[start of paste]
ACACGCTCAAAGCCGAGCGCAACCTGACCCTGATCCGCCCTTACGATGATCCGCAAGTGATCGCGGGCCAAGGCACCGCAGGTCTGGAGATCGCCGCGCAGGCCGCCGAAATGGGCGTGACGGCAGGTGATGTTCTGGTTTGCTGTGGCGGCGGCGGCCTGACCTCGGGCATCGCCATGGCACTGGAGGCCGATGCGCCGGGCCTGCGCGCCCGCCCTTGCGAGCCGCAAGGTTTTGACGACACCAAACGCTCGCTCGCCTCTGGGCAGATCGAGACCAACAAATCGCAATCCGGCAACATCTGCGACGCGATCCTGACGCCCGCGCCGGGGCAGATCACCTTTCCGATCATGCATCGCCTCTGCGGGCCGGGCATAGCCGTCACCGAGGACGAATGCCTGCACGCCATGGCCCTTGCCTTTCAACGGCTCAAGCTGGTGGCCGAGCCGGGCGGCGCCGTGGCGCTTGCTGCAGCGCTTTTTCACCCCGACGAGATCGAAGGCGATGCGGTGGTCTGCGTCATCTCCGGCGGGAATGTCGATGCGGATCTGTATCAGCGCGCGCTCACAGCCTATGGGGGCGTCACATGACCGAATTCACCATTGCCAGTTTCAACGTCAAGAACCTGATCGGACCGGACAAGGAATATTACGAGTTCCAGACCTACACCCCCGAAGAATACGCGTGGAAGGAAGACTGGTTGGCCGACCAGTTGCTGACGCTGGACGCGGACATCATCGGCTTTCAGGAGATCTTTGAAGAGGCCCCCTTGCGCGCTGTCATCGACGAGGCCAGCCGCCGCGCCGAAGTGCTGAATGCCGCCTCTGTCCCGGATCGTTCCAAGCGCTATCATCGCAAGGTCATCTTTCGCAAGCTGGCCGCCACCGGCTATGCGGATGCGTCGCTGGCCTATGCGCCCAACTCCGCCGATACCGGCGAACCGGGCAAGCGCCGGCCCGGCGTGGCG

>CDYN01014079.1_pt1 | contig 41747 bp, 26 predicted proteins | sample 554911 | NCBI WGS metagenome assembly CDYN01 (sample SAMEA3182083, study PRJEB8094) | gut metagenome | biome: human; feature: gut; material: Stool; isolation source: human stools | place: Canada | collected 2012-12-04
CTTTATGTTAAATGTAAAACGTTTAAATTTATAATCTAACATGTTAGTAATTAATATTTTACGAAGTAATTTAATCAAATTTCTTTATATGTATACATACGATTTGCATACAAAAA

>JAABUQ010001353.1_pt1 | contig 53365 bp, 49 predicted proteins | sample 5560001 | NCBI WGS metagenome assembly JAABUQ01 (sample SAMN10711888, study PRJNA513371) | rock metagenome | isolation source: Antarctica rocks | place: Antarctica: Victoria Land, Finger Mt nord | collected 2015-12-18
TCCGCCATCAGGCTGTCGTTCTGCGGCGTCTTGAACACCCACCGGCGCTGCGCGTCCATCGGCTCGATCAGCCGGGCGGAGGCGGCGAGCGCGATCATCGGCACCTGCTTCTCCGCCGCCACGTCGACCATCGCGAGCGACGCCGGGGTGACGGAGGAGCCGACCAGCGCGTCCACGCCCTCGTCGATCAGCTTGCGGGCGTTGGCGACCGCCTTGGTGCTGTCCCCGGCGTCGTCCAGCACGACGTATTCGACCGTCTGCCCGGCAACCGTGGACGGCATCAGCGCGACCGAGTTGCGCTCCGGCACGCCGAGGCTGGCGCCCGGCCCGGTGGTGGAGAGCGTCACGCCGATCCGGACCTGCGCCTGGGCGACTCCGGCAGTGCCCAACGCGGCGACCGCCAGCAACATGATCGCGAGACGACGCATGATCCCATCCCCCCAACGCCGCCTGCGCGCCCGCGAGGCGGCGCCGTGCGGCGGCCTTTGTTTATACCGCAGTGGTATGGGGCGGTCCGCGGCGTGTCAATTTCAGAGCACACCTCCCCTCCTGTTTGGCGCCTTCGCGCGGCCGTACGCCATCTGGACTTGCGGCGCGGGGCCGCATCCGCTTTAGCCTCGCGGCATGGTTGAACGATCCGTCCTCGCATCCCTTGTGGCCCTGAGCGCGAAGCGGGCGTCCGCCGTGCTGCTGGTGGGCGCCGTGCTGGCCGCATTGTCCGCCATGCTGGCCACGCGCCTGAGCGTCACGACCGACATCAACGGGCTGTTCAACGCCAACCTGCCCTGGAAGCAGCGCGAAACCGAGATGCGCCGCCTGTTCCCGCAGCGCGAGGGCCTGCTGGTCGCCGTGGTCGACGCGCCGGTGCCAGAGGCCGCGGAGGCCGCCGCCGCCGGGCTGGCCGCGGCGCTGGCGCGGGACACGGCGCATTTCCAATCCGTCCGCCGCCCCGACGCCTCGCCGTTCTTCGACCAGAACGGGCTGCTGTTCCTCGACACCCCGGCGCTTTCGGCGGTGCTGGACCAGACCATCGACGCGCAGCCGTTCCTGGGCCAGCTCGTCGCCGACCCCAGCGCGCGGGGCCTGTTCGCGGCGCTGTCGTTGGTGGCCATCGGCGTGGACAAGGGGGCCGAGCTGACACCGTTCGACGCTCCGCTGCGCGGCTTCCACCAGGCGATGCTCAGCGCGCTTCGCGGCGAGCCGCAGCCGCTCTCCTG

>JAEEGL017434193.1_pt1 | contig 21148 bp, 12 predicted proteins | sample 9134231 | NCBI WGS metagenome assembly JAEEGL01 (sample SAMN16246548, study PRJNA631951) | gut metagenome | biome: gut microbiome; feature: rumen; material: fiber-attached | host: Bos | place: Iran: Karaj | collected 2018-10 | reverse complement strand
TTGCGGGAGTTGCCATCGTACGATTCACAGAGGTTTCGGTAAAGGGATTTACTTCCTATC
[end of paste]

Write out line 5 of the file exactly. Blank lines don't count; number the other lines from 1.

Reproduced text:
TCCGCCATCAGGCTGTCGTTCTGCGGCGTCTTGAACACCCACCGGCGCTGCGCGTCCATCGGCTCGATCAGCCGGGCGGAGGCGGCGAGCGCGATCATCGGCACCTGCTTCTCCGCCGCCACGTCGACCATCGCGAGCGACGCCGGGGTGACGGAGGAGCCGACCAGCGCGTCCACGCCCTCGTCGATCAGCTTGCGGGCGTTGGCGACCGCCTTGGTGCTGTCCCCGGCGTCGTCCAGCACGACGTATTCGACCGTCTGCCCGGCAACCGTGGACGGCATCAGCGCGACCGAGTTGCGCTCCGGCACGCCGAGGCTGGCGCCCGGCCCGGTGGTGGAGAGCGTCACGCCGATCCGGACCTGCGCCTGGGCGACTCCGGCAGTGCCCAACGCGGCGACCGCCAGCAACATGATCGCGAGACGACGCATGATCCCATCCCCCCAACGCCGCCTGCGCGCCCGCGAGGCGGCGCCGTGCGGCGGCCTTTGTTTATACCGCAGTGGTATGGGGCGGTCCGCGGCGTGTCAATTTCAGAGCACACCTCCCCTCCTGTTTGGCGCCTTCGCGCGGCCGTACGCCATCTGGACTTGCGGCGCGGGGCCGCATCCGCTTTAGCCTCGCGGCATGGTTGAACGATCCGTCCTCGCATCCCTTGTGGCCCTGAGCGCGAAGCGGGCGTCCGCCGTGCTGCTGGTGGGCGCCGTGCTGGCCGCATTGTCCGCCATGCTGGCCACGCGCCTGAGCGTCACGACCGACATCAACGGGCTGTTCAACGCCAACCTGCCCTGGAAGCAGCGCGAAACCGAGATGCGCCGCCTGTTCCCGCAGCGCGAGGGCCTGCTGGTCGCCGTGGTCGACGCGCCGGTGCCAGAGGCCGCGGAGGCCGCCGCCGCCGGGCTGGCCGCGGCGCTGGCGCGGGACACGGCGCATTTCCAATCCGTCCGCCGCCCCGACGCCTCGCCGTTCTTCGACCAGAACGGGCTGCTGTTCCTCGACACCCCGGCGCTTTCGGCGGTGCTGGACCAGACCATCGACGCGCAGCCGTTCCTGGGCCAGCTCGTCGCCGACCCCAGCGCGCGGGGCCTGTTCGCGGCGCTGTCGTTGGTGGCCATCGGCGTGGACAAGGGGGCCGAGCTGACACCGTTCGACGCTCCGCTGCGCGGCTTCCACCAGGCGATGCTCAGCGCGCTTCGCGGCGAGCCGCAGCCGCTCTCCTG